• Is real estate part of the purchase price? If real estate is owned by the transitioning physician, the doctor should consider whether to include it as part of the transition or address it separately. This can serve as a significant negotiating point when determining the price of the practice.

Working with Your Team of Advisors

Establishing the purchase price is just the first of many decisions the transitioning physician should make with input from a team of advisors. As mentioned earlier, these advisors should have expertise in banking, investment strategies, tax implications, insurance and legal matters, particularly those involving sensitive patient records. Careful advance planning for the transition is essential due to the host of legal and business considerations involved with any medical practice transition.

Considering Your Banking Needs

Transitioning Finance

  • Those who require assistance in the form of an acquisition loan should seek the help of a financial institution with a healthcare specialty. A healthcare banker is well versed in medical practice transition financing. A well-positioned bank should be capable of providing customized loan packages that offer up to 100% financing for established practice acquisitions with up to 10-year terms and competitive rates.

Post-Transition Considerations

  • Prior to the sale of the practice, you should negotiate the terms of the transition period including how long you will stay on at the practice. We have found an optimal transition period to be no more than 90 days. Also, how will you be paid during this period? How many days will you work at the practice?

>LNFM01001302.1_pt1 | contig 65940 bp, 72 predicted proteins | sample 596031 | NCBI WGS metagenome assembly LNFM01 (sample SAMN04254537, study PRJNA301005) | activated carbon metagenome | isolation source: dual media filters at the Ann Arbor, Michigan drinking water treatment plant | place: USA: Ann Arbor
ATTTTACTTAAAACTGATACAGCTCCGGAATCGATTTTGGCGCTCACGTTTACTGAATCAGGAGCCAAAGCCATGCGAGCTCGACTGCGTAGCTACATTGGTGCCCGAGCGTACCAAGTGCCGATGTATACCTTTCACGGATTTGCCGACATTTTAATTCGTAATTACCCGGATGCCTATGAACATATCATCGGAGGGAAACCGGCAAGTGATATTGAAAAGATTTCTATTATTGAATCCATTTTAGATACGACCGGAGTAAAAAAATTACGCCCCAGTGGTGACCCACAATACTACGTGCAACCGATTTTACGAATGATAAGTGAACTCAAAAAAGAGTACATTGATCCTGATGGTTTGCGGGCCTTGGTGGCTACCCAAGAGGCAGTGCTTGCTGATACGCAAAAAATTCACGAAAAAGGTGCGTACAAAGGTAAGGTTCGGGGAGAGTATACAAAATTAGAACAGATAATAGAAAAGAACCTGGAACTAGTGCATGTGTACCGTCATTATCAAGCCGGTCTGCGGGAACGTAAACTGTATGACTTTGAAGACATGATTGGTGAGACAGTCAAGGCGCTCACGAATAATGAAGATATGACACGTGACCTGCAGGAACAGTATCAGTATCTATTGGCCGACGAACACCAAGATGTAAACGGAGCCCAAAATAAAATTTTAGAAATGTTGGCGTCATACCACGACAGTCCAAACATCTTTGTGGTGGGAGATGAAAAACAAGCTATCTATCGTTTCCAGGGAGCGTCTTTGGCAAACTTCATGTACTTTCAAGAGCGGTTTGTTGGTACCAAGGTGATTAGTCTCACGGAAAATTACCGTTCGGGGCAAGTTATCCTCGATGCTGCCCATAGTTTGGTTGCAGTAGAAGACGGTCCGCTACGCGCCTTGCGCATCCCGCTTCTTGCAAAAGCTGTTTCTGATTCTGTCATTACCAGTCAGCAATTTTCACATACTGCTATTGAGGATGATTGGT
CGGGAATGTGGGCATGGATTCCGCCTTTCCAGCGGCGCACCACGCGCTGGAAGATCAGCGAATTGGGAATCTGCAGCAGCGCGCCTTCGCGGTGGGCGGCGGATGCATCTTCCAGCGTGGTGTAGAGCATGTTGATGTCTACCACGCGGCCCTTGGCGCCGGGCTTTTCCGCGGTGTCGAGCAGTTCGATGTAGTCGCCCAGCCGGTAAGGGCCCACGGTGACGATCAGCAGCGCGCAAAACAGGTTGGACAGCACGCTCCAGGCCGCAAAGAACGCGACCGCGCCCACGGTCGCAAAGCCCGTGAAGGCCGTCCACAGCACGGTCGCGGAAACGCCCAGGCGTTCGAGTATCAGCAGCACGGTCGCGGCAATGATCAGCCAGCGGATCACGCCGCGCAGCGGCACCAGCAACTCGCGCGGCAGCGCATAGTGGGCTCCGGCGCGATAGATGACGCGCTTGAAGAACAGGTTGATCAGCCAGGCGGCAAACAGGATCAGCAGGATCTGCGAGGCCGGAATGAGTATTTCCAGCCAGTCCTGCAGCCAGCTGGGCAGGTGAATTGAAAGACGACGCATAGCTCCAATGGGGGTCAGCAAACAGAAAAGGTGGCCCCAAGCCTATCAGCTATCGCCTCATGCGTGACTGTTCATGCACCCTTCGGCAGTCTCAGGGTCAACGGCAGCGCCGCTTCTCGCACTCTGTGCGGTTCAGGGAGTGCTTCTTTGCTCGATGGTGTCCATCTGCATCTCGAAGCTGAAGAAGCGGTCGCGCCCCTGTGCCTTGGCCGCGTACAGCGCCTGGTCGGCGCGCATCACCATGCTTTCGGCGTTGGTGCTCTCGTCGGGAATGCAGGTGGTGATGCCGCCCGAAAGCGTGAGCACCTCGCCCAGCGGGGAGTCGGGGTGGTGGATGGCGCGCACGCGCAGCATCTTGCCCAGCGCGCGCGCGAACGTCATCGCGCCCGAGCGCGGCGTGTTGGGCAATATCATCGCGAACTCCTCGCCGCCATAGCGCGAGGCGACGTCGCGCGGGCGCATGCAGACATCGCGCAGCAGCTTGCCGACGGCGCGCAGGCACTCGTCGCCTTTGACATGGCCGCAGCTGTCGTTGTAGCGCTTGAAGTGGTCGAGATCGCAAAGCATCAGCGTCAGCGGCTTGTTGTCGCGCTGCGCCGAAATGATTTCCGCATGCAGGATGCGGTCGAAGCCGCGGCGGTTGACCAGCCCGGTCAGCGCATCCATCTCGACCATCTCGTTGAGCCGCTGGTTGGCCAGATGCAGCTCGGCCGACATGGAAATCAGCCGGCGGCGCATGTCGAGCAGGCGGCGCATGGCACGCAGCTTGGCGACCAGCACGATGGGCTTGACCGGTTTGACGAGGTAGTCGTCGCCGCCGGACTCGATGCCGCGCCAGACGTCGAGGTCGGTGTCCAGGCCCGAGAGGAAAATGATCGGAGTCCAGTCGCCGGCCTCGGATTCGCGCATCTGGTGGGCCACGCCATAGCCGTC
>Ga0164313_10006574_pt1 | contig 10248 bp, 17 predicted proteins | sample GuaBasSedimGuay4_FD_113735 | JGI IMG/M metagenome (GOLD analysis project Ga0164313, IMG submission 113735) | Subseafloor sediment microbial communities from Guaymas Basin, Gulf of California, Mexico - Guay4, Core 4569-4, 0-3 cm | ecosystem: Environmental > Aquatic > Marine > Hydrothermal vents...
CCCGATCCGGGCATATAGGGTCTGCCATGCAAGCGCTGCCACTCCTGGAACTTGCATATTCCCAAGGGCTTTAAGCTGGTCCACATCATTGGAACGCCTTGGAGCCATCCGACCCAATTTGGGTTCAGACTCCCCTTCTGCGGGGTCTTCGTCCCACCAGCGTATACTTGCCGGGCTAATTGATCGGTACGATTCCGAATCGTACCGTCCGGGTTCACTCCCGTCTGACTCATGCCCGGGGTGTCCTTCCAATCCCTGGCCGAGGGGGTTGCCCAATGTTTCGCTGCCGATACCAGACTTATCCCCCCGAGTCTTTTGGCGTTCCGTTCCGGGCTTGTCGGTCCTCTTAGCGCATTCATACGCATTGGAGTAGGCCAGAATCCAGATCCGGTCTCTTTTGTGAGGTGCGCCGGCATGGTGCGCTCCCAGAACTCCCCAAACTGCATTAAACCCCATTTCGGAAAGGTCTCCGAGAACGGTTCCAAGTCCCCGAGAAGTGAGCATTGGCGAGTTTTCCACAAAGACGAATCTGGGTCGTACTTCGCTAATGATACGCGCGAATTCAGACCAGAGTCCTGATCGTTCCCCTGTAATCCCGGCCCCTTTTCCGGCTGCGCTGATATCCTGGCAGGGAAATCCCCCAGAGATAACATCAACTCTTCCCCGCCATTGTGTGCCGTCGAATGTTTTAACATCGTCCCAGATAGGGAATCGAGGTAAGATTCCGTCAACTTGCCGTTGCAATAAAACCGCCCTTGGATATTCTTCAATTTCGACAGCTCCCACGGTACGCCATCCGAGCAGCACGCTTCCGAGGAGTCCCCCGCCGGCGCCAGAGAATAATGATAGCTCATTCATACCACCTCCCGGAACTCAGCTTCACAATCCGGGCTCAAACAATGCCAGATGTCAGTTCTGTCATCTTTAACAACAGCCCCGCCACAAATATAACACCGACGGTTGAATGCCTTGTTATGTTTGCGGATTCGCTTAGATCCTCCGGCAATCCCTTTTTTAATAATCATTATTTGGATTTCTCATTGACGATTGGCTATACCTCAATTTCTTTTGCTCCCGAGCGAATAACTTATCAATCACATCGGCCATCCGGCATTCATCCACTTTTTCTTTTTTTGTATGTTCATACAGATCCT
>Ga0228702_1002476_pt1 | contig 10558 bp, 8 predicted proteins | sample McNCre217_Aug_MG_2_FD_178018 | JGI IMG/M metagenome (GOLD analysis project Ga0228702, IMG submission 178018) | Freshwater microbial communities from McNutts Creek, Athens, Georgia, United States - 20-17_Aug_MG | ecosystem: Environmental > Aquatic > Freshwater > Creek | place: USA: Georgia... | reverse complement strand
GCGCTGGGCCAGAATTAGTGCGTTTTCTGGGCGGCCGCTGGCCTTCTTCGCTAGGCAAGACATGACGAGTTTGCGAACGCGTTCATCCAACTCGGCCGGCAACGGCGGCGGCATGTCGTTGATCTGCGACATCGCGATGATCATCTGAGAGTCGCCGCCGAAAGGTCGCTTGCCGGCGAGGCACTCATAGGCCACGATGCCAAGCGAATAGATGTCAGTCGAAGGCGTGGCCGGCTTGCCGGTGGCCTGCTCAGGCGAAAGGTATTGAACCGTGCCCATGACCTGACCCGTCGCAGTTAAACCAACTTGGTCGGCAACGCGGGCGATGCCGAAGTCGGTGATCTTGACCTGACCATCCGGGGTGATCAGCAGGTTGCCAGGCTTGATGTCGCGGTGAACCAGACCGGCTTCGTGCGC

• Transitioning physicians will want to assemble a post-transition plan that governs how bank accounts will be managed following the transition. Who will monitor the accounts and their activity after the transition? For how long?

Careful planning and execution will maximize the return for the transitioning physician. With the right support team in place, medical practice transitions can be successfully navigated with a seamless shift and minimal disruptions to day-to-day operations.

Citizens’ team of healthcare practice specialists take the time to understand your needs and offer holistic solutions for your practice and employees, including practice acquisition loans, flex loans, lines of credit, business checking accounts and business credit cards, education refinance loans and wealth management services. To find a Citizens’ Healthcare Group Specialist near you, visit businessbankinghealthcare.com.

More information about the unique challenges facing the nation’s small, privately held medical practices during the next five years can be found in the Citizens’ 2016 Healthcare Outlook Study.

To learn more, please contact Lisa Enright, Director, Senior Vice President, HealthCare Practice Banking, at 860.440.4217 or lisa.m.enright@citizensbank.com.